TTP teams for DC-DC converter for 10x microgrid boost

April 06, 2020 //By Nick Flaherty
TTP and SOLshare are developing a bidirectional DC-DC converter for smart peer-to-peer microgrids in Asia
TTP and SOLshare are developing a bidirectional DC-DC converter for smart peer-to-peer microgrids in Asia

TTP in Cambridge has teamed up with a social enterprise in Bangladesh to develop a DC-DC converter that supports smart peer-to-peer energy microgrid networks.

The grids are controlled by the SOLbox trading platform developed by ME SOLshare. This enables real-time trading of electricity generated by solar power, allowing users to earn a direct income selling excess electricity to their neighbours.

The improvements to the SOLbox trading platform aims to increase the supply of sustainable electrical power to communities in developing countries via a microgrid network.

The higher-efficiency, isolated bi-directional DC-to-DC power converter developed by TTP and SOLshare aims to deliver a ten-fold increase in the amount of electricity that can be shared across these grids, from the current limit of 100W to 1kW per unit. This will mean more households can use or sell electricity and run more appliances at a higher power.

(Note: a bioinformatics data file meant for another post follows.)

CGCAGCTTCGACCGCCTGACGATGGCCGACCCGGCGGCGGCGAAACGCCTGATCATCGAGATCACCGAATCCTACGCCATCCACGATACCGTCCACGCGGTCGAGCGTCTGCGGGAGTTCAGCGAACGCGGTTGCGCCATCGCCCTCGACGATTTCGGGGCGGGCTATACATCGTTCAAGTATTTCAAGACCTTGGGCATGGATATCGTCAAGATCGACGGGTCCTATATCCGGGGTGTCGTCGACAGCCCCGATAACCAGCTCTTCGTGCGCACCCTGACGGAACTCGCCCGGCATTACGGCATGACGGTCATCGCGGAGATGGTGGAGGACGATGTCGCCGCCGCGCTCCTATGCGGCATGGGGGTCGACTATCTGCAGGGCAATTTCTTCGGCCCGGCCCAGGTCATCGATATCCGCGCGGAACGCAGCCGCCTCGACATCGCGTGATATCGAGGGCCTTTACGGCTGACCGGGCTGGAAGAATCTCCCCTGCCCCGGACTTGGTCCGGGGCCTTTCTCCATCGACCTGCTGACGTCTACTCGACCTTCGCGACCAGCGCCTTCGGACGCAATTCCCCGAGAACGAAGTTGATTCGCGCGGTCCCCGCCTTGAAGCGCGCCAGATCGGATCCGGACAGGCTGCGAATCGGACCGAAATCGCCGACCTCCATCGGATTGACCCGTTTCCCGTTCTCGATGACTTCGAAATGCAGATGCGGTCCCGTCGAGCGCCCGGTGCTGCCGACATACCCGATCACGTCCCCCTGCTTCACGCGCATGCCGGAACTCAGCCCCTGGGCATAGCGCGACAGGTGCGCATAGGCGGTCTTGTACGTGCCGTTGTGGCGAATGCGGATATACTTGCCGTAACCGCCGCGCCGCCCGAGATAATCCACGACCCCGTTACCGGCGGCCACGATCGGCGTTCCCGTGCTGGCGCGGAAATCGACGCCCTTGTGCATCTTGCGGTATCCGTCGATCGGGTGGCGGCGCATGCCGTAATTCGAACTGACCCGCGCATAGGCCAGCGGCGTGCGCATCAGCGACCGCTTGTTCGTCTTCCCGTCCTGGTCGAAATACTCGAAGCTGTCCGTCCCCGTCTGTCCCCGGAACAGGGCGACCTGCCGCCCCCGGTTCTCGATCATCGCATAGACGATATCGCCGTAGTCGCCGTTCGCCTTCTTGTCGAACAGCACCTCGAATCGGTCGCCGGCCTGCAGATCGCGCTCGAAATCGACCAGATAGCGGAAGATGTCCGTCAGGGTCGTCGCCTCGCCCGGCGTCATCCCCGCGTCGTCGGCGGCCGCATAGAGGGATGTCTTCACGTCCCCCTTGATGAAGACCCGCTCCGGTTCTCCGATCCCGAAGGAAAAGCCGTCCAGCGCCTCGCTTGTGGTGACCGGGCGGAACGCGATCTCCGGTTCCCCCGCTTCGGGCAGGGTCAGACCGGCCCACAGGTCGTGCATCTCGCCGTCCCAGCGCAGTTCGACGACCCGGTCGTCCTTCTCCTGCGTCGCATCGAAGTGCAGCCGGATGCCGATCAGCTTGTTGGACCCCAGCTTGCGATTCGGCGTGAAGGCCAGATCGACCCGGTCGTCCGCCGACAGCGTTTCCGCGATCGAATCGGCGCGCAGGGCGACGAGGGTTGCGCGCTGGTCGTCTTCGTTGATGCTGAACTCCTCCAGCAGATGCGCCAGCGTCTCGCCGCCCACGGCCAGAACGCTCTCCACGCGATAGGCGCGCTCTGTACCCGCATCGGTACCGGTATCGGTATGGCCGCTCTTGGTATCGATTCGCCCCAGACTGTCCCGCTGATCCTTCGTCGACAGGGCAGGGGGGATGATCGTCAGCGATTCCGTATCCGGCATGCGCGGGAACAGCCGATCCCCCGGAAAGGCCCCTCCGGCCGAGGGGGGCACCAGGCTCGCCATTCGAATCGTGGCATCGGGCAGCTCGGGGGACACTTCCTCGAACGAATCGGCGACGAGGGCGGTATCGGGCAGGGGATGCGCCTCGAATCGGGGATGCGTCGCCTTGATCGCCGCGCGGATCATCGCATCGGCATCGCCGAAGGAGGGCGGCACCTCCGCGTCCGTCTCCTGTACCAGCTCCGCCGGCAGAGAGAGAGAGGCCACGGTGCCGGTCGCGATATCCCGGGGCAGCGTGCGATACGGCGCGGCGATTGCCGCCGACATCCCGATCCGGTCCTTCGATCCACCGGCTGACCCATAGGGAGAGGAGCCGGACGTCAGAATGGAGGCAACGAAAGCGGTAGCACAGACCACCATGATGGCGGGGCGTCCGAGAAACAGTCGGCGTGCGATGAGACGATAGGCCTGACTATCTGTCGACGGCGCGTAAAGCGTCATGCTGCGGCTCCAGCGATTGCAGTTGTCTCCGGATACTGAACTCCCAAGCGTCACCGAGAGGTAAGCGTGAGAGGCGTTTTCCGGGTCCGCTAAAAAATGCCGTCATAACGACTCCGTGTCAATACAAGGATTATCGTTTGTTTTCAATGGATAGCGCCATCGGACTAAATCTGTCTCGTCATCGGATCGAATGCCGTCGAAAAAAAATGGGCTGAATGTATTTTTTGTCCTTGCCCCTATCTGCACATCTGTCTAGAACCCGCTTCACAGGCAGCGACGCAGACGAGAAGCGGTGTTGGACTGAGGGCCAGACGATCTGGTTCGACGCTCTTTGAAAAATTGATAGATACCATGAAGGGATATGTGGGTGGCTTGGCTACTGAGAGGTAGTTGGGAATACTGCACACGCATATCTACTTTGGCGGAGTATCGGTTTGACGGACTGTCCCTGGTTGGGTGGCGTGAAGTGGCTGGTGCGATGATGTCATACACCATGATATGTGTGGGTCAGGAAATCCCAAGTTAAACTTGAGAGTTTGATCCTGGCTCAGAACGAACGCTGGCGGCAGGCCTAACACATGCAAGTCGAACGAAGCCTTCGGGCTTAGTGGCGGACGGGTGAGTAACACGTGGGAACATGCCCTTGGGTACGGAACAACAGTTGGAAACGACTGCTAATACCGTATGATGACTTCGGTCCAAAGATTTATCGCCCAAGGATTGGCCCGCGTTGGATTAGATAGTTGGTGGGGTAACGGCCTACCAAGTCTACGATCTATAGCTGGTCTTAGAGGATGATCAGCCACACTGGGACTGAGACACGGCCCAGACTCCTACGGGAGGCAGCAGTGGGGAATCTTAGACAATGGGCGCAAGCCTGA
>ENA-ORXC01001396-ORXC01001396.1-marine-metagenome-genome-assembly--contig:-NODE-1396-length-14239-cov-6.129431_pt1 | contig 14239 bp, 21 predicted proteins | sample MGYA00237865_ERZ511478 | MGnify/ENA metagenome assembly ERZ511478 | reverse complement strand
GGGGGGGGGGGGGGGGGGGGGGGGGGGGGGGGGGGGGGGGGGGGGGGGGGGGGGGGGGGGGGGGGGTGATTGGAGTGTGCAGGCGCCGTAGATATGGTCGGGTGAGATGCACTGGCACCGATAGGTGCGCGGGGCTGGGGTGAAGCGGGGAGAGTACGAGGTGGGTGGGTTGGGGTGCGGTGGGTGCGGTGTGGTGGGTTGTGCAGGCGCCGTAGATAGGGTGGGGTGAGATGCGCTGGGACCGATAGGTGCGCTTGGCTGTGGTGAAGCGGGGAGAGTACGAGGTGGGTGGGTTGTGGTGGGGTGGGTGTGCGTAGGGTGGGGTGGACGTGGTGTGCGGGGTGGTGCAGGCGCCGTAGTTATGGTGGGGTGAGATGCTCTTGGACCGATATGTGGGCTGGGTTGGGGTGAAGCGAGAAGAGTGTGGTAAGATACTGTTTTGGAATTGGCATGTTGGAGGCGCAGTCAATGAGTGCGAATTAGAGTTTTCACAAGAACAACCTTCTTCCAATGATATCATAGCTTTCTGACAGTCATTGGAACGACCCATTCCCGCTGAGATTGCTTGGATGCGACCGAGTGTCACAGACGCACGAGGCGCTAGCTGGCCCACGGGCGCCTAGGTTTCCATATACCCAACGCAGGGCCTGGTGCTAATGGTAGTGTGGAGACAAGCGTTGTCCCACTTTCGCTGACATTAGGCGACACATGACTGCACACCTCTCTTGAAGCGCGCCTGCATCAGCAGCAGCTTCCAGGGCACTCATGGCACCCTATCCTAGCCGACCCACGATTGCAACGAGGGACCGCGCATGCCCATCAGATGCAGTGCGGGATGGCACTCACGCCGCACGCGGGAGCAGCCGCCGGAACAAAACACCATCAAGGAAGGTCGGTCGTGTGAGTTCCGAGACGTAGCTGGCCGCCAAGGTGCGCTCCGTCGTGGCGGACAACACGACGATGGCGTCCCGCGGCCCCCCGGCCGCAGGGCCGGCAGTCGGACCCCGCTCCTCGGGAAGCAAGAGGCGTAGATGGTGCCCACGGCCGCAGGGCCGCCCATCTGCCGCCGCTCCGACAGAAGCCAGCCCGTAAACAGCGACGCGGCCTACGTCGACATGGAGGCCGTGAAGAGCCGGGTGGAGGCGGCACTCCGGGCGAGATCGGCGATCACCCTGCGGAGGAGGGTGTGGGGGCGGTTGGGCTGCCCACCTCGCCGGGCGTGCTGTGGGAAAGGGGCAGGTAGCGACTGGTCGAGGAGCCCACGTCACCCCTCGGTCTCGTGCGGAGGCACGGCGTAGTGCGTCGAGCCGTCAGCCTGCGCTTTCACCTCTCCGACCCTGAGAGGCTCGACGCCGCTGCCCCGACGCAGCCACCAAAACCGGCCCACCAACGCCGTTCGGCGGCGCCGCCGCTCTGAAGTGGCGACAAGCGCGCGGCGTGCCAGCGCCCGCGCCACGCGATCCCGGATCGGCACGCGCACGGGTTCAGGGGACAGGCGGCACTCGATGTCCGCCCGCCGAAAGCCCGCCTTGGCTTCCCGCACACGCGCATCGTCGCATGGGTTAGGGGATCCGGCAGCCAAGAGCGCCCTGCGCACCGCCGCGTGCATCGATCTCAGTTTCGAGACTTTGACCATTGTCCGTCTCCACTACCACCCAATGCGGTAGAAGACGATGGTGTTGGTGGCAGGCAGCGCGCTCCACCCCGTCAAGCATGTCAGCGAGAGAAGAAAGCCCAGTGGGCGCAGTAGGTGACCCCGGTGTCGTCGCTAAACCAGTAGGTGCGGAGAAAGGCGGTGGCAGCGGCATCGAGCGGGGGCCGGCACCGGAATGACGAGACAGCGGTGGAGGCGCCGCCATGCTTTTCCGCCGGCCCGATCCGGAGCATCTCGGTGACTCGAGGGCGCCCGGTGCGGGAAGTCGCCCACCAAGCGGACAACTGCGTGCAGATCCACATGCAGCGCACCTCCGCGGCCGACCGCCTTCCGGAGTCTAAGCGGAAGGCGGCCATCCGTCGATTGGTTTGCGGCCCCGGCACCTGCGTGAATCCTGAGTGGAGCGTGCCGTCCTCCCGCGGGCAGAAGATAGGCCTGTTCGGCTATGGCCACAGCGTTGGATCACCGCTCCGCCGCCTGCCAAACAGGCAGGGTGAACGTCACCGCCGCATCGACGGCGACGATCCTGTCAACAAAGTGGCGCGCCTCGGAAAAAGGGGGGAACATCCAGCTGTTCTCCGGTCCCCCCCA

TTP is using its power electronics expertise in the joint development of the bi-directional power converter, and will develop, for mass-production, the boards for the SOLbox. These include  the metering, wireless communications, safety, power conversion and user interface functions. The two companies plan to have a prototype of the new system shortly.

Globally, almost one billion people lack access to electricity, and another billion have intermittent supply. For areas without reliable electrical infrastructure, installing solar panels on homes can be an attractive way to generate power locally and sustainably.

However, high installation costs mean this option is out of reach for many people. Additionally, an average of approximately US$1 billion of power is wasted every year due to unutilised excess power by individual systems. The peer-to-peer microgrid approach is one way of overcoming these issues. Selling excess power provides income to mitigate installation costs, while the option to buy power from the micro-grid can provide electricity to other households in need. Sharing electricity in this way can power entire villages.

Next: Microgrid rollout


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